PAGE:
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MartyR

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I have a Vulliamy, also with a very plain movement not dissimilar to yours. Mine dates to 1872 from hallmarks, but the movement does look earlier.

As you can see, the serial number is "uczm" which is punched both on the movement and the dust cover, and I understand as Tom does that no-one has deciphered the code.

19 1 Vulliamy.jpg 19 6 Vulliamy.jpg 19 7 Vulliamy.jpg
 

John Pavlik

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Ray, lot of cap jewels on yours.. Do you know how many? Are you thinking fusee arbor instead of mainspring arbor being jeweled ?
 

Omexa

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Hi John, you are right I meant the Fusee arbor; one does get confused sometimes. I should know I repair Fusees all the time. The seller suggests 23 jewels which is a lot for the year of manufacture? The Movement looks to be very high end; but then again at this time the maker was Queen Victoria's Watchmaker. I am really looking forward to getting this movement in my hands. I paid a moderate? amount for it and had to beat off a few other bidders. Regards Ray
 

Omexa

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Hi John, I will rephrase it to; more than I usually pay for a Fusee movement and it is in working condition. Does anyone know approx. how many movements the last "Vulliamy", produced? I have looked at other movements made by "Vulliamy", and I have yet to find one with a lot of Jewels. Regards Ray
 

Omexa

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Hi, has anyone out there got any "Vulliamy", movements or Pocket Watches? I would be very interested to see more of them. Regards Ray
 

Omexa

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Hi, I received my "Vulliamy"movement Today and I could not be more pleased; it came in a box that you could fit a size 13 pair of shoes in. The Jewel Number "23" quoted by the Seller looks to be right; it is Jeweled to the Center Wheel and has lot of "Cap Jewels". When was the first 23 Jewel movement produced and by whom? Also it runs very nicely. Regards Ray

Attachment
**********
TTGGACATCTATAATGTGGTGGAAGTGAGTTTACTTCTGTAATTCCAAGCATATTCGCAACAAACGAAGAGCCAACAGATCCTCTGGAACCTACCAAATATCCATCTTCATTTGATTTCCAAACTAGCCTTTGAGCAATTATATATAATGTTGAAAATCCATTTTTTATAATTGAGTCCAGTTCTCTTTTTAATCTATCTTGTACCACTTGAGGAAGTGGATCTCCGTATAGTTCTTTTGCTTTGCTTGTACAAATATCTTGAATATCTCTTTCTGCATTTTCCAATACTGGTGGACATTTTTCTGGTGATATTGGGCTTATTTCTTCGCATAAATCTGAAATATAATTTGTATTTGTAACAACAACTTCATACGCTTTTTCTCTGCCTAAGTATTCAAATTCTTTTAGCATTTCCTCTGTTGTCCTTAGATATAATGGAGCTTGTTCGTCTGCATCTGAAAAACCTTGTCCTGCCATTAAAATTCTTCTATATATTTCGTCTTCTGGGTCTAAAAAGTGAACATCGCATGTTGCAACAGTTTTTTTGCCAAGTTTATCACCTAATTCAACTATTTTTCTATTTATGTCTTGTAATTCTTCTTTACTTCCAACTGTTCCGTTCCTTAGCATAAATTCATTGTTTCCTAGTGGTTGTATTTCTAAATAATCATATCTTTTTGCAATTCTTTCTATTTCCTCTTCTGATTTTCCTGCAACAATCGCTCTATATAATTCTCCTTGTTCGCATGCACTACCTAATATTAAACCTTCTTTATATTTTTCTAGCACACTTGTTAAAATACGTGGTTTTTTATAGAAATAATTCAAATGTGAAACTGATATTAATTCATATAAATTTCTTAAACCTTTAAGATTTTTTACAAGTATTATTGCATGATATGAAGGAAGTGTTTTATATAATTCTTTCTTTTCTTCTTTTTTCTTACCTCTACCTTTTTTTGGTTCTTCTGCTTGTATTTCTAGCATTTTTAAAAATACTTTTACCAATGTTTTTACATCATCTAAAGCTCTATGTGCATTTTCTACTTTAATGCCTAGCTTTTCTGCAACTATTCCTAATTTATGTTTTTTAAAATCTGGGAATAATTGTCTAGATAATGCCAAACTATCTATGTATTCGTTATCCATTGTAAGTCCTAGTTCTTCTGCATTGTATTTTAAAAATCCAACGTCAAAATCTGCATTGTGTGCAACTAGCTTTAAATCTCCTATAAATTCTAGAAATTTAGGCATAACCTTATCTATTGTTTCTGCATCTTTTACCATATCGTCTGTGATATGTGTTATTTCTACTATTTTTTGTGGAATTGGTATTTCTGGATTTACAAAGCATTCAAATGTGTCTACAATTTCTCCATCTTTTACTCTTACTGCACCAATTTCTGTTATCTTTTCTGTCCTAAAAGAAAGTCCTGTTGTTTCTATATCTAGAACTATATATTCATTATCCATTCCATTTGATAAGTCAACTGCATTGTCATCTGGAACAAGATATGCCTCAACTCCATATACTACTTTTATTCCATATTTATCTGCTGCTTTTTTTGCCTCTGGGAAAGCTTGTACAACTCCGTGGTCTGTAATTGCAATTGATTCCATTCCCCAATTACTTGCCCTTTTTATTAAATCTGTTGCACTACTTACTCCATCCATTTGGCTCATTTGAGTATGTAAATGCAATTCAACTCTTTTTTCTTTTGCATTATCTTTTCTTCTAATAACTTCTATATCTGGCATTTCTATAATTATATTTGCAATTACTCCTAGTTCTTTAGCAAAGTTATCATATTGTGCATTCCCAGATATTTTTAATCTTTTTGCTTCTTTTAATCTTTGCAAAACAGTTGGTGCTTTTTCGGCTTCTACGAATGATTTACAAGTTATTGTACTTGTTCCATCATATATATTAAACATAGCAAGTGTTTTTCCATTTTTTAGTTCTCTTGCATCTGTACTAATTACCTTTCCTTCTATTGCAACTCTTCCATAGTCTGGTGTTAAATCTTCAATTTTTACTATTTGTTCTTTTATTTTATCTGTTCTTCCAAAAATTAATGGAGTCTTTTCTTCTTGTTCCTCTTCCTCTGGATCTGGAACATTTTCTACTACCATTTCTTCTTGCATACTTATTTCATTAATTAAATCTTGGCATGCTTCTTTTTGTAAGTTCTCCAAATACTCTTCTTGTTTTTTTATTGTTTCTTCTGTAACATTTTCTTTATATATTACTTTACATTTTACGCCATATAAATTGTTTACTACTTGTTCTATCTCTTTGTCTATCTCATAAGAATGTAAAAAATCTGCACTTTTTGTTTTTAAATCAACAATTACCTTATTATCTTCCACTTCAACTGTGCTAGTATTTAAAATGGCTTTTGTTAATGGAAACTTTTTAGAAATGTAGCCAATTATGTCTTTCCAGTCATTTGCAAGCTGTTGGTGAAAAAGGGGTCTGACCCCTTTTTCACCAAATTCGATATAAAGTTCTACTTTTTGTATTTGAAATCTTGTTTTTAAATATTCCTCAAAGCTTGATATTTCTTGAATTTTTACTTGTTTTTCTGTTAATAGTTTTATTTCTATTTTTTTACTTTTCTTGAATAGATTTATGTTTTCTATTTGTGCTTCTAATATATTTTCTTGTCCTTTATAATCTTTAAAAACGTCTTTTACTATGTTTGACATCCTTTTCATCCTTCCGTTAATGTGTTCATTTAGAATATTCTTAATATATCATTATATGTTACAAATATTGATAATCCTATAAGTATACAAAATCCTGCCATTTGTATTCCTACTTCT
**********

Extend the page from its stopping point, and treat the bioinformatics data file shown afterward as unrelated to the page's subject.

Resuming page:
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Omexa

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Hi, surely 23 Jewels in an early "Fusee" is unusual enough for someone to comment? I just wish that I could date the movement. Does anyone know what Z/M.U.I. means? Regards Ray
 

gmorse

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Hi Jon,

It could be a duplex, I've seen a few freesprung examples before. The slide plate appears to have some engraving underneath it, and two of its screws have been swapped around.

Regards,

Graham
 

UkRay

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I think the date of the watch is about the 1820's. How can you tell that 2 of the screws have bee swapped around? The writing under the pierced and engraved plate is 'London' and the code 'miam'.
 

gmorse

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Hi Ray,
I think the date of the watch is about the 1820's. How can you tell that 2 of the screws have bee swapped around?
There should be some English hallmarks in the case which will establish the assay date.

IMG_20210206_125256 (2) crop.jpg

In common with many good quality watches, some of the screws are marked to match their positions. In your example, the green screw has one 'pip' but its position has two, and vice versa for the red screw. This was sometimes done where the screws were in some way different; for instance some may be shorter although being otherwise identical, which could cause clearance problems if they protruded too far under the plate, although in many instances it was just a convention.

Regards,

Graham
 

UkRay

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Thank you Graham, very informative and of course makes sense once you know. The watch does have hall marks for 18ct gold but I can't find the date letter; I guess it has either worn down or it was poorly struck in the first place. Is it possible to determine the type of escapement without removing the movement as I am not competent enough to trust myself to take it out?

Regards
Ray
 

gmorse

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Hi Ray,
Is it possible to determine the type of escapement without removing the movement as I am not competent enough to trust myself to take it out?